Tag Archives: Running

Rugged Maniac

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“If we did all the things we are capable of, we would literally astound ourselves.”
-Thomas A. Edison

“I didn’t train enough.” “I won’t be able to complete the obstacles.” “What the hell was I thinking?”

It’s a week before my first obstacle course 5k, and I am silently talking myself down.

Just a few months earlier, I excitedly signed up for a race called the “Rugged Maniac” which is “a 3.1-mile course filled with 20+ obstacles designed to push you to your limits!” The obstacles range from crawling underneath wire to jumping barricades, and from dodging swinging tires to swimming through mud pools. When I signed up, I figured it would be much more doable for me than say a 10 mile tough mudder. But suddenly, as I sneak a peek through the full obstacle list, I can feel my optimism sink to pessimism. I turn to a co-worker and tell her, “CRAP. Look at this obstacle. How will I EVER be able to do that?!”

I think about texting my friend Neil and canceling on him. I think about telling him I’d love to still come watch our crew compete, but that I’ll have to sit this one out. At the time, I’m not sure what I’m more concerned about–thinking I haven’t trained enough to tackle a 5k with 20 obstacles–or the thought of possibly holding back my teammates by being unable to complete the course.

Somehow I talk myself out of texting Neil.

“You’ll be okay, Libs. You got this.”

What I’ve learned this past year is that we can often be really good at talking ourselves out of things, but that it takes discipline and strength to remind ourselves that the things we fear doing are often times the most rewarding to tackle.

When the Rugged Maniac rolled around last Saturday, I threw on my race day clothes: black shorts, black tank, yellow glasses and a black bandana. Safe to say, I looked like a bumble bee warrior.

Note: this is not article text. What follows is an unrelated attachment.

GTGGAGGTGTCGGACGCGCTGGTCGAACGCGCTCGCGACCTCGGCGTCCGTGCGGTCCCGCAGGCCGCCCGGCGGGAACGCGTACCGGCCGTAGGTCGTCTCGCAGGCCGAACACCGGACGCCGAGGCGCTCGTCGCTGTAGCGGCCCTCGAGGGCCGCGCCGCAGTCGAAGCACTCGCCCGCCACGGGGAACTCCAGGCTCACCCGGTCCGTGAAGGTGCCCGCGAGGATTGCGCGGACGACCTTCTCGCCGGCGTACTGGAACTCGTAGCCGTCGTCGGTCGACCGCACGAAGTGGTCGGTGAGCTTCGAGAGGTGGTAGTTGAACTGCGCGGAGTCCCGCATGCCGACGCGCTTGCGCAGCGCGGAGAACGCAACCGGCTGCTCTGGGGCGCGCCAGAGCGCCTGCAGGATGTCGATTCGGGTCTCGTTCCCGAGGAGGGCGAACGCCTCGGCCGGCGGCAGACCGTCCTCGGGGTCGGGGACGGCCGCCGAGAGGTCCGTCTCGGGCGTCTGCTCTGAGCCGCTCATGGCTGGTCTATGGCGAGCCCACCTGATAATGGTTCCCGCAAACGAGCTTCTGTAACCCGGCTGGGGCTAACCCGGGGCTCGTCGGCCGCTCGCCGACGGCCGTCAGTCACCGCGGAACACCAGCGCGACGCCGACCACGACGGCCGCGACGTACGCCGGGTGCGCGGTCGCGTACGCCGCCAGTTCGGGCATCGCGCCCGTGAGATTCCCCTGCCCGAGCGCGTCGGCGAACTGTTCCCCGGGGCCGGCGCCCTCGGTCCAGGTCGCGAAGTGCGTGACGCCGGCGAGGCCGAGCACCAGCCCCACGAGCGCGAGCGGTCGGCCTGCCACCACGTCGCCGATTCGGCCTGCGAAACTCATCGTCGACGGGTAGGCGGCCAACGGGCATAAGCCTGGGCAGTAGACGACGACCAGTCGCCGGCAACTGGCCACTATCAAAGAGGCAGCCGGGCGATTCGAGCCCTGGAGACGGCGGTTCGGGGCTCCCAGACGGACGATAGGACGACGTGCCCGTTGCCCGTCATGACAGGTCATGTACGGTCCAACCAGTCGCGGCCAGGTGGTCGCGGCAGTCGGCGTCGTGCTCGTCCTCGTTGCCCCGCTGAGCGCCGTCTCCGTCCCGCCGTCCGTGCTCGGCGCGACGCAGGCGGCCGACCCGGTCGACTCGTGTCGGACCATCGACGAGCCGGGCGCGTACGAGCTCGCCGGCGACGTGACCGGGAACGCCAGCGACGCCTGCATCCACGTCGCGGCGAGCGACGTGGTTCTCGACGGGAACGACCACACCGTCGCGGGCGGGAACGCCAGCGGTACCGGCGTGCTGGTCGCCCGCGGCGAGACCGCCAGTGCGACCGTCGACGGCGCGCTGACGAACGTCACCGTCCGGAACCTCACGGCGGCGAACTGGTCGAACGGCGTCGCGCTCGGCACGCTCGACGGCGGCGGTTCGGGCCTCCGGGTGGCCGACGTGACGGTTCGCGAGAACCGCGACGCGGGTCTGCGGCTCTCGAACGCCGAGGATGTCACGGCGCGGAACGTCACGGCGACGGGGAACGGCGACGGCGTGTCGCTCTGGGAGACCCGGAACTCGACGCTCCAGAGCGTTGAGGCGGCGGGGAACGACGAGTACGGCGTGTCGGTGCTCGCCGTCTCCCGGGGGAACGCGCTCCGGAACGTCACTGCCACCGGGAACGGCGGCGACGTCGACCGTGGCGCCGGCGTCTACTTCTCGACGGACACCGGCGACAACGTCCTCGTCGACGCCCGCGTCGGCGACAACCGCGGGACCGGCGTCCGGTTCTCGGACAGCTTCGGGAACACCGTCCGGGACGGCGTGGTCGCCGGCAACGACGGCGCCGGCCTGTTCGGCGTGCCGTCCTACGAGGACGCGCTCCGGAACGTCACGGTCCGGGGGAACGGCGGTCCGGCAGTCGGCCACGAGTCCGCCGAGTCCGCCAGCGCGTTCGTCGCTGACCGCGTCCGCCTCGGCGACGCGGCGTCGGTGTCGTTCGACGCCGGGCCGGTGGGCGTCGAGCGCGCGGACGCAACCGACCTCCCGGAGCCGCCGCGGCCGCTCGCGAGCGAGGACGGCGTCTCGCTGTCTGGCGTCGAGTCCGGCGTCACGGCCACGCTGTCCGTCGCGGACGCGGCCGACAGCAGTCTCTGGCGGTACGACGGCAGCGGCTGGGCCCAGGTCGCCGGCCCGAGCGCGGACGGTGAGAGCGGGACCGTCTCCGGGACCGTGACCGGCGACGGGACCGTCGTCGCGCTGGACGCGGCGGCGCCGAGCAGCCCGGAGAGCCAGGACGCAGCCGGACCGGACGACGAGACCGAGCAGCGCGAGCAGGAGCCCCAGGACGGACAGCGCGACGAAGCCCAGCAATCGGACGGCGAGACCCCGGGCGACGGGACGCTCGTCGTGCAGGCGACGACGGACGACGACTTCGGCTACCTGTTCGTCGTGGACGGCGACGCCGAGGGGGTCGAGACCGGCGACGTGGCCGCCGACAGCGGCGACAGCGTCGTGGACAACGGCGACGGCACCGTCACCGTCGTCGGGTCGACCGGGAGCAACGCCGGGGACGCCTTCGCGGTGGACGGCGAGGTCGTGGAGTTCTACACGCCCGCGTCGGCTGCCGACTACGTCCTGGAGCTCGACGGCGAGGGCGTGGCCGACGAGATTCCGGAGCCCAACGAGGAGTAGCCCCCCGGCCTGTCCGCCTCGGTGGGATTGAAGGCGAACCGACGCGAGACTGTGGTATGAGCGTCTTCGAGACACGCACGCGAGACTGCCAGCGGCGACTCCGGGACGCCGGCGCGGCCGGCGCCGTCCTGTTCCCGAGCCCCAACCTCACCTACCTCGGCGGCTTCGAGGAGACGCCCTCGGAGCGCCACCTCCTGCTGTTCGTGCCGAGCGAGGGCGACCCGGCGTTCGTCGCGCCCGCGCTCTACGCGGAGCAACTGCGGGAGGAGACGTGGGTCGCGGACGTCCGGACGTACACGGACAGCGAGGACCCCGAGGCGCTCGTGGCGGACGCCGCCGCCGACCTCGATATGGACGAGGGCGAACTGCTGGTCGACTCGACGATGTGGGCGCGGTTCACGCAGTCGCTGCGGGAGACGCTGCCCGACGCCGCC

I then laced up my sneakers–an old pair of nikes that I didn’t mind ruining in the mud obstacles–and headed out the door to meet my teammates who had driven up from Pennsylvania. Our team consisted of my good friends and brothers: Neil, Nick, & Ross; and Ross’s girlfriend Martina.

As I climbed in the car, my nerves continued to rumble. I’ve competed in a lot of races–but never have I done one that would test me in such a way as this. Normally, for me, races are a good test of stamina, endurance, and leg power. This race would require more–it would require upper body strength, something I’ve lacked for most of my life. But again, I didn’t want to disappoint my teammates. Each of the brothers and Martina had done a series of tough mudders and longer obstacle courses in the past, so I knew that they were much more prepared for this than me. “I hope I don’t die,” I exaggerated in the car.

Less than an hour later I was standing in line to check our bag for the race. While I patiently awaited my turn to check the bag, I turned to the couple behind me and struck up a conversation. I asked if they had ever done one of these races before. The man looked at me and smiled, “Yep. They are a good challenge. I broke my ankle on the last one I did.”

And that was the end of our conversation.

After I checked our bag, our team of five headed to the start line where we were greeted with our first obstacle–a five foot barricade that needed to be hopped before you could even cross the start line. With the help of Ross, I made it over. “Oh boy. For each of those, I hope you know I’ll need your help.” Ross smiled. “No problem.”

And then it was go-time.

Within moments, we were faced with rolling hills of dirt. Without thinking, I raced up and down the hills. As I reached the last one, I heard a scream and watched as a woman face planted into the concrete below. “Shit. Okay, forget about it and move on,” I sighed to myself.

The five of us continued on through the next series of obstacles which included a military style sprint through tires that were set on the ground. “I can do this,” my confidence grew as I successfully completed the tire challenge without clumsily stumbling. Next up was the flying tires, crawling underneath wire, and more barricades. Ross got down on a knee and helped me climb each of the barricades.

I could feel myself starting to breathe heavier, and I told the team that if they needed to get ahead–they could, and not to feel bad, that I would catch up.

Neil looked at me and laughed. “Libs. Our team name is Libsters > Hipsters. If we leave you behind, the hipsters win. That’s not going to happen.”